Revered by adventurers and archaeologists alike, the grandiose ruins at Hampi in Karnataka make this one of India’s most impressive destinations. Throne of the prosperous 14th-century Vijayanagara Empire, Hampi’s iconic temples, shrines and forts, scattered across nearly 4,200 hectares of breathtaking wilderness, offer a privileged insight into the staggering wealth of India’s history. Hampi’s sumptuous Kishkinda Camp—the newest addition to The Ultimate Travelling Camp’s luxurious portfolio—sits right up close the site’s prized monument-scattered landscapes. Its 11 exclusive, beautifully appointed tented suites are the perfect base from which to take in Hampi’s UNESCO World Heritage architecture, as well as its varied wildlife. Here, Kishkinda Camp’s guide and wildlife activist, Samad Kottur, tells us why we need Hampi, and the Kishkinda Camp, at the top of our bucket list.
Hampi encompasses such a huge area of incredible sights. What are some of its must-sees?
“Every part of Hampi is fascinating, but don’t miss the celebrated Virupaksha Temple (pictured above), which dates back to the 7th century. The Lotus Mahal (palace) complex and the Stone Chariot at the Vittala Temple complex are also unmissable. They give you an idea of the spectacular skill involved in creating these monuments. Spend an evening watching the sun set from Hemakuta Hill, and the sunrise from Matanga Hill is spectacular. And of course, you are sure to spot some of the natural wildlife. Hampi is home to sloth bears, leopards, pangolins, porcupines and pythons. And if you’d like to see more butterflies and birds than the many that live around the camp, a trip to Kamalapur Lake is wonderful for birdwatchers. Black-naped hares, jungle cats and mongooses can be seen in the valley in the evenings—if you like seeing wildlife in its natural habitat, Kishkinda Camp is the best place to stay in Hampi. Previously, visitors came just to see the ruins, but nowadays many also come to Hampi for rock-climbing, birdwatching and simply to relax.”
How does the Kishkinda Camp contribute to Hampi’s ambience?
“During the Vijayanagara empire, kings and queens stayed in luxury tents whenever they travelled. One can imagine those gloriously luxurious tents, with all their attendants and special amenities. It’s the same here at the Kishkinda Camp in Hampi. The cool breeze, chirping of birds and starry nights in this quiet valley… you could be in a Vijayanagara king’s camp.”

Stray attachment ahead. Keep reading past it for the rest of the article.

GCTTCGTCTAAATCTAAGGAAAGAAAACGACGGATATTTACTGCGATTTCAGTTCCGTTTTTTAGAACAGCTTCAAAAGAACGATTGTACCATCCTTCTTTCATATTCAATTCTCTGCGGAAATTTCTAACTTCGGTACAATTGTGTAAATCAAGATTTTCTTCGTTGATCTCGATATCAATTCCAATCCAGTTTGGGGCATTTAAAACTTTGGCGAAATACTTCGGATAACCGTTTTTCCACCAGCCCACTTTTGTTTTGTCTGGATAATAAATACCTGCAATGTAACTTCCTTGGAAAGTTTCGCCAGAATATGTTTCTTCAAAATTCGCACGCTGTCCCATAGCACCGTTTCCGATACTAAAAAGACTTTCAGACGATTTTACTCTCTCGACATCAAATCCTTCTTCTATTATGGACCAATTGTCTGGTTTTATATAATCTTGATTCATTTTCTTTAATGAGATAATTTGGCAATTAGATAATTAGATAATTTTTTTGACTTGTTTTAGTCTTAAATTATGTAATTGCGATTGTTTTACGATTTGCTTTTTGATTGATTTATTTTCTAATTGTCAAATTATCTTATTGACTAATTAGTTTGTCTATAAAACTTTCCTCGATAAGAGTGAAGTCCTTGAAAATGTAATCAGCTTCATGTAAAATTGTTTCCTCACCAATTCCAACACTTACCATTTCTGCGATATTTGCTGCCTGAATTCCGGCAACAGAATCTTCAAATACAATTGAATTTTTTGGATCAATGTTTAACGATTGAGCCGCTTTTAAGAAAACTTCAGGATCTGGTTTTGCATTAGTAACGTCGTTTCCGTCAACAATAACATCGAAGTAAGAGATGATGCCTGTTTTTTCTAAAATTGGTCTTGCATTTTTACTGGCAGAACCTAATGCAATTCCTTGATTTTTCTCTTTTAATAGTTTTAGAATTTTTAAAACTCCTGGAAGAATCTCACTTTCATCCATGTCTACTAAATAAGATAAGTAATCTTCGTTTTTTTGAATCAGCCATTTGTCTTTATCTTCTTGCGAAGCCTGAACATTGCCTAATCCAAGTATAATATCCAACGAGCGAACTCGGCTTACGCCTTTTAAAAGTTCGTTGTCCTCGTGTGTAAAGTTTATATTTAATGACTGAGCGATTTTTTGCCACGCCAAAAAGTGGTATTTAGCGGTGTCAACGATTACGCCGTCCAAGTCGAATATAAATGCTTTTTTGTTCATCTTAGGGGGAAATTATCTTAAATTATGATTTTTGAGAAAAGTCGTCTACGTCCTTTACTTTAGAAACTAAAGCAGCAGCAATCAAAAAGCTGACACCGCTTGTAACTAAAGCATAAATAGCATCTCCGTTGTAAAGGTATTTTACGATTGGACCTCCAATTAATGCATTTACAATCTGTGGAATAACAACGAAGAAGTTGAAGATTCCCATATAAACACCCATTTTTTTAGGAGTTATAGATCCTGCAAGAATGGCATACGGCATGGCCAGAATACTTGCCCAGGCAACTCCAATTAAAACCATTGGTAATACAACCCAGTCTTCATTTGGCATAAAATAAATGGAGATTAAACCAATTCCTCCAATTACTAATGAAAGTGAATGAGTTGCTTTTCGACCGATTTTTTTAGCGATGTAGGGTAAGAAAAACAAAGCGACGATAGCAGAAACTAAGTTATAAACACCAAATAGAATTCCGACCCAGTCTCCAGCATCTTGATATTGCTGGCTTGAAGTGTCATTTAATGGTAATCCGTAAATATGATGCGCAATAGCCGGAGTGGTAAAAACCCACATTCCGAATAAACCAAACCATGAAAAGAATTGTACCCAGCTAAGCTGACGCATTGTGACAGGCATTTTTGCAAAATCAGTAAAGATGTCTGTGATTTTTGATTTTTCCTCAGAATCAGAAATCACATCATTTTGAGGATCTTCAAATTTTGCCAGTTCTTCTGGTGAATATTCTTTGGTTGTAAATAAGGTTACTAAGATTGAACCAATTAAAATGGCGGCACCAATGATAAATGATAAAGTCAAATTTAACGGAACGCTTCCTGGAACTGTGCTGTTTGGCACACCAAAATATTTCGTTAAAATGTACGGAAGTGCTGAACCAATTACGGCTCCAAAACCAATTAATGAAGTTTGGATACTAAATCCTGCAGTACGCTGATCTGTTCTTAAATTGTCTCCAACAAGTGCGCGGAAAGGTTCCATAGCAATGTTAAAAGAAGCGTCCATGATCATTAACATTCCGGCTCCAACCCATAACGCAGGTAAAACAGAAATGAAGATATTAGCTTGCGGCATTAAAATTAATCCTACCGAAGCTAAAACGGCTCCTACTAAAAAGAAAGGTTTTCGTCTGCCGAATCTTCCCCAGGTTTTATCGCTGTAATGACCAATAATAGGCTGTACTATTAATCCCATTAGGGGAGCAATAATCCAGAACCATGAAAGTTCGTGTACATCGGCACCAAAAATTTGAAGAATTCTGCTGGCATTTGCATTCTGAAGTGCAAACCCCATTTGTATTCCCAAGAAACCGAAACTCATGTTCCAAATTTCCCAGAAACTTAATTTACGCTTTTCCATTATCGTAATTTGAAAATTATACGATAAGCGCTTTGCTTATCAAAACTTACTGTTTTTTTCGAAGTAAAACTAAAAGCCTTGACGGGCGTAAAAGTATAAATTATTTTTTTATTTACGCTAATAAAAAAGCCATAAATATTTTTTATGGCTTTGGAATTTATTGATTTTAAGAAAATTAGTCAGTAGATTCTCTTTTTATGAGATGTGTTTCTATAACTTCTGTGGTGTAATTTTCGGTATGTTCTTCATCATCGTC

Sustainability is high on the Kishkinda Camp’s priorities, isn’t it?
“Yes, we’ve planted more than 10,000 trees in the area, and the existing native trees are also protected. In some years, the entire camp will look like a miniature forest, tucked away in the middle of rocky hills. We’re also very careful with our water and refuse.”
How were you drawn to become a guide with the Kishkinda Camp?
“Twenty years ago, I visited the nearby Daroji Sloth Bear Sanctuary and began birdwatching. I started documenting the wildlife around Hampi with the help of camera traps and various devices. I found this place so rich in biodiversity, and so began my passion for creating awareness in the local communities by conducting various programs and bird watching camps for students and young people. Now, I’m finally seeing the fruits of my labours through the legal sanctioning by the government of three biodiversity protected areas within the Ballari district, where Hampi is situated.”
Hampi has undergone quite a few changes since it was declared a UNESCO World Heritage Site in 1989. What was it like to visit in previous years?
“During my childhood in the 1980s, I visited Hampi during my summer vacations. It was open to everyone, at any time in those days. When it was hot, I just climbed up the Lotus Mahal and stayed there ’til evening. Until a few years ago, Hampi’s main bazaar in front of Virupaksha Temple was buzzing with activity. On both sides, people sold flowers, bananas, coconuts and other puja (sacred) items in their shops. A number of homestays were situated in and around the temple. It really was a living heritage site. Now, commercial activity has been banned and the area is being excavated for older monuments.”
Feature images © The Ultimate Travelling Camp